Snow cover duration (SCD) anomalies (relative to a 1998-1999 to 2017-2018 climatology) across the Arctic region for the 2021/22 snow season are shown in Fig. 2 for both snow onset and snow melt periods of the year (see Methods and data). Onset anomalies indicate snow cover during autumn 2021 began earlier than normal over Alaska, Eastern Siberia, and Scandinavia and began later than normal over central Arctic Canada and parts of central Siberia, a pattern consistent with autumn temperature anomalies (see essay Surface Air Temperature) and above-normal precipitation over Alaska and Scandinavia (see essay Precipitation). Melt anomalies during spring 2022 show anomalously low SCD (indicating early melt) across much of the Arctic with three strong maximums: east of the Ural Mountains, across eastern Siberia, and over the Canadian Arctic Archipelago consistent with spring and summer 2022 temperature anomalies (see essay Surface Air Temperature). Similar to spring 2021, the duration of the spring 2022 snow-free period across broad expanses of Eurasia was 30-50% longer than normal.

Fig. 2. Snow cover duration anomalies (% difference relative to average number of snow-free days) for the 2021/22 snow year: (a) snow onset (Aug-Jan); and (b) snow melt (Feb-Jul). Red (blue) indicates increased (decreased) snow-free days compared to the 1998/99 through 2017/18 mean. The dashed circle marks the latitude 60° N; land north of this defines Arctic land areas considered in this study. Source: NOAA IMS data record.

Snow mass and snow water equivalent

For Arctic regions as a whole, snow mass tends to peak annually during April, when snowfall has accumulated since the preceding autumn but before increasing temperatures during May and June lead to snow melt. Snow mass anomalies for April 2021 (Fig. 3; calculated by aggregating SWE across the Arctic land surface to measure the total mass of water stored by snow across the region) indicate snow accumulation was moderately above the 1991-2020 average across both the Eurasian and North American Arctic. Figure 4 shows the unaggregated SWE field to illustrate how this accumulation varied regionally from just before peak (March) through to the end of the melt period (June). Before May, both continents had mixed distributions of SWE: the northern regions of Arctic Eurasia had lower SWE than normal with higher than normal SWE located further south; in North America, the central Canadian Arctic and northern Alaska had lower than normal SWE while higher than normal accumulations were present south of the Brooks Range and across the Yukon Territory. Melt during May caused widespread reductions in SWE across the Eurasian Arctic and further reduced the snowpack where it was already lower than average in the North American Arctic, consistent with the pattern of SCD anomalies shown in Fig. 2. Similar to the previous year, the 2021/22 Arctic snow season saw a combination of increased snow accumulation (expressed as higher than average April snow mass in Fig. 3) but early snow melt (expressed by shorter than average snow melt periods in Fig. 2b) consistent with the expected changes to Arctic snow cover in a warmer Arctic (Meredith et al. 2019).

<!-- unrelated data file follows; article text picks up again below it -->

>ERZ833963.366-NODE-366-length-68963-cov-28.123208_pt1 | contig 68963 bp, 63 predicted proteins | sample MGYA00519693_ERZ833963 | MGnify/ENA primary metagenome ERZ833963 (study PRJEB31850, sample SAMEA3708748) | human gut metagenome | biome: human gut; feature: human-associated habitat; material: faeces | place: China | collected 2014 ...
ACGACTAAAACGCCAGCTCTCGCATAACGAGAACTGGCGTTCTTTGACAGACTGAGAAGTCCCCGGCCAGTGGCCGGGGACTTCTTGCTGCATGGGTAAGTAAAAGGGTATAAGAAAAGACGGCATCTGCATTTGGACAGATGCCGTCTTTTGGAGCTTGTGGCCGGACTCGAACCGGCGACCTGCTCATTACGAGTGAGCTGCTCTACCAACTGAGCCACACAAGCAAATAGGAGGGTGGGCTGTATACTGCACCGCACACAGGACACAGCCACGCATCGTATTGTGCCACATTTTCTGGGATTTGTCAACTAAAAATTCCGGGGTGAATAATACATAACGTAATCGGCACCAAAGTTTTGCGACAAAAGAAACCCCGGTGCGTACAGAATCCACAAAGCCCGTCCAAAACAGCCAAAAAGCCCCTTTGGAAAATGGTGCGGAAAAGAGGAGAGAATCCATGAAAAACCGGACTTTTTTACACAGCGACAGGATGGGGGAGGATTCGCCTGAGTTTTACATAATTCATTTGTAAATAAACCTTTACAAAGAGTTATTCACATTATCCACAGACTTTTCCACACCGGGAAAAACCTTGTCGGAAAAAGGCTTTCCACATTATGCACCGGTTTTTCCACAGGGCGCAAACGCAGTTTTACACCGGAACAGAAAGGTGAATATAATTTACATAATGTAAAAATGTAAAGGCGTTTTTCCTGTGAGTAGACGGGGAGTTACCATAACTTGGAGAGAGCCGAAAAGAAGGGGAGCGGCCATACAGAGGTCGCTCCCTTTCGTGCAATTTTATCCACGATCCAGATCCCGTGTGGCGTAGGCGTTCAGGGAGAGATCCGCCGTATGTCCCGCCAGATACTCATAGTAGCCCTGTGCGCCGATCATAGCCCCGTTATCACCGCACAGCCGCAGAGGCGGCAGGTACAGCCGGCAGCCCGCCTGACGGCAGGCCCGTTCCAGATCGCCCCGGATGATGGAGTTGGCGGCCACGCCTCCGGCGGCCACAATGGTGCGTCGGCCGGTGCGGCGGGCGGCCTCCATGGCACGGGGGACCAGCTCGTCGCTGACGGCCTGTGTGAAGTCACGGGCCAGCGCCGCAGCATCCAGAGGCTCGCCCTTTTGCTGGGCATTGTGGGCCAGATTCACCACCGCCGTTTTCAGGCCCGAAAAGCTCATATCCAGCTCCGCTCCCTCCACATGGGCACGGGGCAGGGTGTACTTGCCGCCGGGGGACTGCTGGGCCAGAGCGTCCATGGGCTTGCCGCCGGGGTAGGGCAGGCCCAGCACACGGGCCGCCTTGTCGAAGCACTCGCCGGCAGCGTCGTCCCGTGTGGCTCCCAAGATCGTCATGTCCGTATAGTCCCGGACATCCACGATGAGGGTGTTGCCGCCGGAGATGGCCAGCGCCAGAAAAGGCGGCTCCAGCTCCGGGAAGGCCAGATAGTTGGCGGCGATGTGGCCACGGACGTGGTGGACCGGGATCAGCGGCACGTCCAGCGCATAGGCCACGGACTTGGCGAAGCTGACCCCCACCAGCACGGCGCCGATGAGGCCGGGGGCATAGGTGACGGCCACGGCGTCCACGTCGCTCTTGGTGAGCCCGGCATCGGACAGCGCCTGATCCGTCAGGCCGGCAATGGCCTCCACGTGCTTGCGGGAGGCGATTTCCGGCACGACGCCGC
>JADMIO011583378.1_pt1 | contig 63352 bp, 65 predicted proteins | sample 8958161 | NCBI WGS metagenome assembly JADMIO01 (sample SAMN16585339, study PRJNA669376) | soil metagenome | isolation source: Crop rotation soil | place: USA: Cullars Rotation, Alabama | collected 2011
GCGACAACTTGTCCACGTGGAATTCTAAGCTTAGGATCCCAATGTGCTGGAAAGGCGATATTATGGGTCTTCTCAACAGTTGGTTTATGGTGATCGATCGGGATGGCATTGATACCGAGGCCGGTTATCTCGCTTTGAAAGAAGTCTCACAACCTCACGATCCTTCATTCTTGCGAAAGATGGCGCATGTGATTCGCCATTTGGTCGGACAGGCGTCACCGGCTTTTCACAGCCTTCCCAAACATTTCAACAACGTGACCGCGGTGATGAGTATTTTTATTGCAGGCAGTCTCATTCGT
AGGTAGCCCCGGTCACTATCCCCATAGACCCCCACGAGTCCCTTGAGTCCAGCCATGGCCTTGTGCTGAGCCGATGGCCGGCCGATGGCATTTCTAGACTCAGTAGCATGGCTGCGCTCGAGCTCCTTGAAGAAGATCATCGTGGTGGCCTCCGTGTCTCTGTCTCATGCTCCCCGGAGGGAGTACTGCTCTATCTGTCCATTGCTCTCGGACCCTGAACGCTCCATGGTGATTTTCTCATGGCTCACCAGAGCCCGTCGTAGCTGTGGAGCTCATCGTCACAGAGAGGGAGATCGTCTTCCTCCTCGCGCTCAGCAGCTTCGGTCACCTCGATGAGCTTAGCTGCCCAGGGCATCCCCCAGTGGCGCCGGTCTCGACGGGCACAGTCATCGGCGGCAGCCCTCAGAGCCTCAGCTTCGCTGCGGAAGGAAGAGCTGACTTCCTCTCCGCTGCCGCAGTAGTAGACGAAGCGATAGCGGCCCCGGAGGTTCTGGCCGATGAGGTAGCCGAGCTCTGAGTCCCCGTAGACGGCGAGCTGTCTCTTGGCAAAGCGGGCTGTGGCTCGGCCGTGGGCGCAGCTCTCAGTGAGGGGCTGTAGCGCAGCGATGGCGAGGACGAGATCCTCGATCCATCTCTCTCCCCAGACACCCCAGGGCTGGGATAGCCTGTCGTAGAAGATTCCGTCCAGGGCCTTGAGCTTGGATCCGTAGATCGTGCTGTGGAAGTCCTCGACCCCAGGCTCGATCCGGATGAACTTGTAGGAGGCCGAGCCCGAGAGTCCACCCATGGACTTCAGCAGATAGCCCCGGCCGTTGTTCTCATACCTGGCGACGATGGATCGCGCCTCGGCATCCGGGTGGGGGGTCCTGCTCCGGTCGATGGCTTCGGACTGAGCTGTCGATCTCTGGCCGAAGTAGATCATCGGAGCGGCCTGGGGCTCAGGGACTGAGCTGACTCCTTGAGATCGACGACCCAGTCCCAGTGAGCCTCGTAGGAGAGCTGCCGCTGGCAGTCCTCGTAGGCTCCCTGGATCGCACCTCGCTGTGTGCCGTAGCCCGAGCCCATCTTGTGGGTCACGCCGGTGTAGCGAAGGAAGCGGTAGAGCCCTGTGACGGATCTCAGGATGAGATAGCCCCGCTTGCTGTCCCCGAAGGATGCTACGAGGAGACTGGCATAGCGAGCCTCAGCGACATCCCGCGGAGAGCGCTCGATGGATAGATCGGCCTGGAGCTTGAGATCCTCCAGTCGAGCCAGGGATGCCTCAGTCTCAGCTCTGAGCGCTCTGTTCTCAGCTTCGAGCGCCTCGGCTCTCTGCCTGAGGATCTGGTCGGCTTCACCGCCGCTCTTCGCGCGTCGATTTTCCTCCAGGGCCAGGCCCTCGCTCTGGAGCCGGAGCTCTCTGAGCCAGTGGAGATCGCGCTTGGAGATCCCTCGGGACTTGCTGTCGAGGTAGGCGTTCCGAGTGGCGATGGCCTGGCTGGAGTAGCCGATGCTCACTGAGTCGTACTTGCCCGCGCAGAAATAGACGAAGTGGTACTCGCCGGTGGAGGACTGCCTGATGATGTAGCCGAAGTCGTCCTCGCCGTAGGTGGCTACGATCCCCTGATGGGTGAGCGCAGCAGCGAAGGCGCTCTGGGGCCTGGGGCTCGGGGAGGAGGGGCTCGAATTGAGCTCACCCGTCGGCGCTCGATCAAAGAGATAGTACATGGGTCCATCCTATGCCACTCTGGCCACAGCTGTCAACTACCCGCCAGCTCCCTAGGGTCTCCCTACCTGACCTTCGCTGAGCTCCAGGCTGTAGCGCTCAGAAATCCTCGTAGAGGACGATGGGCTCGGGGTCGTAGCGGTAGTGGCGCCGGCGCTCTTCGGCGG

Fig. 3. Standardized April snow mass anomalies for Arctic land areas across the North American (black) and Eurasian (red) sectors. Anomalies (relative to the 1991-2020 average) represent the ensemble mean from a suite of four independent snow analyses (see Methods and data). Filled circles are used to highlight 2022 anomalies. Solid black and red lines depict 5-yr running means; shading depicts the spread among the running means of individual datasets. Source: snow analyses as described in Methods and data.